RBC: offers explanation for apparent decline in high-frequency trading

According to financialpost.com:

RBC Capital Markets is offering a simple explanation for why data released last week by the The Investment Industry Regulatory Organization of Canada appears to suggest high-frequency trading is in decline: Exchange Traded Funds (ETFs).

The Investment Industry Regulatory Organization of Canada noted in a report last week that the volume and value of high-frequency trading was down in 2012 and the first half of this year from when data collection began in the summer and fall of 2011.

The Investment Industry Regulatory Organization of Canada noted in a report last week that the volume and value of high-frequency trading was down in 2012 and the first half of this year from when data collection began in the summer and fall of 2011.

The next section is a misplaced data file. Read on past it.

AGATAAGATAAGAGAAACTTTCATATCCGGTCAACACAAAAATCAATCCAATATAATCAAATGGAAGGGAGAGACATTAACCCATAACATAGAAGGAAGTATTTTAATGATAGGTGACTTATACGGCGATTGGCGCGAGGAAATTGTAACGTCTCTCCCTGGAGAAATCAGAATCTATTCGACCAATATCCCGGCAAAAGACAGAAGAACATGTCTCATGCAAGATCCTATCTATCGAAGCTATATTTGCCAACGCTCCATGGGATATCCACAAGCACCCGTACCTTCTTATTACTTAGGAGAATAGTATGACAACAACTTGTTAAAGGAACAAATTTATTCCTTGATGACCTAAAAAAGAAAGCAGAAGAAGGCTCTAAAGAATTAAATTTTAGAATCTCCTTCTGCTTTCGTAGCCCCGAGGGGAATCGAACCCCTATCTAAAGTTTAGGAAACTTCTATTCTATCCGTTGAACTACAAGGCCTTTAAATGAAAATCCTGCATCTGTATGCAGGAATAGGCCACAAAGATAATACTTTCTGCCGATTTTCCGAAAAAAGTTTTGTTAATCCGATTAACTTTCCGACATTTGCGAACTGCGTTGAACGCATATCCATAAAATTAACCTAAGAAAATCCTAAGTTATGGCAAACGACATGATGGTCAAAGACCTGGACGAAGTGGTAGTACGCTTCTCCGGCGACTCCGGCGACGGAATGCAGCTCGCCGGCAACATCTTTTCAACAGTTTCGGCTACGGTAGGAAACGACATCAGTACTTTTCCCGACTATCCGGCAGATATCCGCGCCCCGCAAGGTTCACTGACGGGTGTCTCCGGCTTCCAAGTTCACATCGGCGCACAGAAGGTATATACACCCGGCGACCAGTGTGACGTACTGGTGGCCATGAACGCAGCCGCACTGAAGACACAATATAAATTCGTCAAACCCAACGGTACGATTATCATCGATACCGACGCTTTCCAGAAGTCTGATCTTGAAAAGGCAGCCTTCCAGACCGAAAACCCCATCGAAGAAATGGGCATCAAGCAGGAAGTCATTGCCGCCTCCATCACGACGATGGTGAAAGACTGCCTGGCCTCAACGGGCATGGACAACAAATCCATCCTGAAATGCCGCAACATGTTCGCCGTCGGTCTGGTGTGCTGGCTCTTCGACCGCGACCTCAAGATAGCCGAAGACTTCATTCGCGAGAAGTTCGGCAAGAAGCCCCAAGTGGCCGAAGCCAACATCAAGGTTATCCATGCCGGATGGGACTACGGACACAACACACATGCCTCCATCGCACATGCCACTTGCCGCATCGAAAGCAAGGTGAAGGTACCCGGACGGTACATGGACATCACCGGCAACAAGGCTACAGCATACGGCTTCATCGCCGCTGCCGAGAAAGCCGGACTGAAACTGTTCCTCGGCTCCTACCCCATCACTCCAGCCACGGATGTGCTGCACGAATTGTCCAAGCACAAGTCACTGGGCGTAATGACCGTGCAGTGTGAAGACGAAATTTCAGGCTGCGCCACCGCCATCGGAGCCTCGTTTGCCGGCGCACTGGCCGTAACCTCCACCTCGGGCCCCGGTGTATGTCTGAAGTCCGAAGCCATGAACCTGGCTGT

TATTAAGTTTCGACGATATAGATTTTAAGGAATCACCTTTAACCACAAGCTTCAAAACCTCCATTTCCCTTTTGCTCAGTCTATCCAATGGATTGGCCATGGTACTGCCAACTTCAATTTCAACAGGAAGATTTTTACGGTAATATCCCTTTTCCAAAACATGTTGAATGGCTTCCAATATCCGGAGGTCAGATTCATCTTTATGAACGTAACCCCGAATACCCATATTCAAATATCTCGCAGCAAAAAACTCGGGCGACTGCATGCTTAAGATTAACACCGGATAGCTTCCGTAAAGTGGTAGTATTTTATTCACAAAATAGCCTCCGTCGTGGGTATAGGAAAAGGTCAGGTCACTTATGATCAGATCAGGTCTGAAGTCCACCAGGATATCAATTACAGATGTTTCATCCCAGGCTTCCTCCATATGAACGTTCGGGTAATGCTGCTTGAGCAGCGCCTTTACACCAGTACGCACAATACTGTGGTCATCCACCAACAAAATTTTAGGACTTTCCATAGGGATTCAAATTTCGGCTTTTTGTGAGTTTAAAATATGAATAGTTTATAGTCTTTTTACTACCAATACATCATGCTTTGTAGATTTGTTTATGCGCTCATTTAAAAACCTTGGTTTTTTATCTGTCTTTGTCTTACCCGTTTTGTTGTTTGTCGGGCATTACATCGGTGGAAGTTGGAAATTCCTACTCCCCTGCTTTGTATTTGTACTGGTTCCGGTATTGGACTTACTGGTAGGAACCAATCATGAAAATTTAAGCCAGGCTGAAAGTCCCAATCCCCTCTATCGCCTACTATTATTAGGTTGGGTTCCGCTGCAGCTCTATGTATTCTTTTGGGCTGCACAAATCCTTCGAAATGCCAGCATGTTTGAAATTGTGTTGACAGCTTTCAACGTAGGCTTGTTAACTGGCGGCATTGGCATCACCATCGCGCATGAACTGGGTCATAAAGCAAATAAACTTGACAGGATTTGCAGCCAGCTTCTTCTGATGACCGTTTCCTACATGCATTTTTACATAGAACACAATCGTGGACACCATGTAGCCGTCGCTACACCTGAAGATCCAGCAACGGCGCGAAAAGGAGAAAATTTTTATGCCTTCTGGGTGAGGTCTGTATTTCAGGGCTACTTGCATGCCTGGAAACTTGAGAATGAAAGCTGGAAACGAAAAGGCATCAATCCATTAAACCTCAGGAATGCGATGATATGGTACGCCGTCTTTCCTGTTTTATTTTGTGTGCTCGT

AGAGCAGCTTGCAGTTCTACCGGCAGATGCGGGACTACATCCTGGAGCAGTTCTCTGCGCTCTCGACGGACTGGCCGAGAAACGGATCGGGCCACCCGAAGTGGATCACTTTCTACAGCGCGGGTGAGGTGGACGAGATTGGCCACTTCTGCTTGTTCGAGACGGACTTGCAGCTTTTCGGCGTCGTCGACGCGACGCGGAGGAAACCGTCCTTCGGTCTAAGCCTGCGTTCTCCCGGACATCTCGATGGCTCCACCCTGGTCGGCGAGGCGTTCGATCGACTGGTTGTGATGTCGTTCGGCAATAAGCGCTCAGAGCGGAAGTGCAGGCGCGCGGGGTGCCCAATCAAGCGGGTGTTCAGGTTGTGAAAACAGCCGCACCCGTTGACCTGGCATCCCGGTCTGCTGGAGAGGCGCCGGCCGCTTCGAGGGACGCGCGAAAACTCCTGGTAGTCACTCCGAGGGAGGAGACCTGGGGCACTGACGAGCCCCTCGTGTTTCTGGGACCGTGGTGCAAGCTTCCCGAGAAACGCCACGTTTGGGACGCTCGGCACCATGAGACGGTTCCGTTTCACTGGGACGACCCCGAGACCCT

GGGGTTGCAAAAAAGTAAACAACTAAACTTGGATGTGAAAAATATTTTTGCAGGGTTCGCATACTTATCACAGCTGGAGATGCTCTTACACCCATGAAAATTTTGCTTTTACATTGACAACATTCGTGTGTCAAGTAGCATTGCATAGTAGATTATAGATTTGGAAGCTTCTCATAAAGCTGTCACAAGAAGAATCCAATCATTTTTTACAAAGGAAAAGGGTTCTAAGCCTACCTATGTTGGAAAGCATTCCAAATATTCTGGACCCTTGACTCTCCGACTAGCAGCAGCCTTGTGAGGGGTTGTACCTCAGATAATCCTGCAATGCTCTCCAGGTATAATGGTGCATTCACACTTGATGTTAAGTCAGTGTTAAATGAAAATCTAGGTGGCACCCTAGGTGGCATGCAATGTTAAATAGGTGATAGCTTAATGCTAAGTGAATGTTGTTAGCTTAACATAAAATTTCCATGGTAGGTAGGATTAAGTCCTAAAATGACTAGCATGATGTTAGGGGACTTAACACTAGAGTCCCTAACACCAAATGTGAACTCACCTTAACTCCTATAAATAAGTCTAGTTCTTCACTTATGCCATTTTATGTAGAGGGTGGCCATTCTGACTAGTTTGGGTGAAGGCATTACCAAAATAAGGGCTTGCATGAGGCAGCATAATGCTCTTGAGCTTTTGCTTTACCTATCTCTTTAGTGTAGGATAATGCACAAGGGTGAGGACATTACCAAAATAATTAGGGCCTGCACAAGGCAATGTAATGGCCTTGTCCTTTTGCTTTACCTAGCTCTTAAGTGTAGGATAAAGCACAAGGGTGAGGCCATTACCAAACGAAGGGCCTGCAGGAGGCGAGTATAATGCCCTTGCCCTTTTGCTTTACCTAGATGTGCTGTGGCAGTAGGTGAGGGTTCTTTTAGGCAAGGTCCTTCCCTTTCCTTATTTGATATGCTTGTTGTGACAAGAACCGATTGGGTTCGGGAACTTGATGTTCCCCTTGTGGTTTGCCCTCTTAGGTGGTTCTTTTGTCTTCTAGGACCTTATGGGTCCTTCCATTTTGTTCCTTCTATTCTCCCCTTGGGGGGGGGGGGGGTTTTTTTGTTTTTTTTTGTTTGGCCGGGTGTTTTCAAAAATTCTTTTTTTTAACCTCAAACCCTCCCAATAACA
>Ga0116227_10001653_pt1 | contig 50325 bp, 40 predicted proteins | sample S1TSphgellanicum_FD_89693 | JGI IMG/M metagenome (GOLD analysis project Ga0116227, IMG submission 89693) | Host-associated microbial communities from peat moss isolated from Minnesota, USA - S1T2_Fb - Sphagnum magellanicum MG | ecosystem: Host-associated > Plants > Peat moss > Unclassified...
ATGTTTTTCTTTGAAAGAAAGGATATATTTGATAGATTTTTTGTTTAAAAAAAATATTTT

In a note sent to clients Monday by RBC’s global market structure team, analysts said IIROC did not appear to strip ETF market-making activity of Canadian broker-dealers from its data. This runs contrary to the decision of other regulatory agencies such as the U.S. Securities and Exchange Commission to make a distinction between ETFs and corporate securities in their data collection and analysis, the RBC analysts said.

“Beyond the implications that the inclusion of ETF flow might have had on the debate on the merits of HFT (high-frequency trading)… it even had an immediate impact on what the general public took away from the data,” the analysts wrote.

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This entry was posted in Business, Equity Markets, Foreign Exchange, High Frequency Trading, high-frequency journalism and tagged , , , , , , , . Bookmark the permalink.

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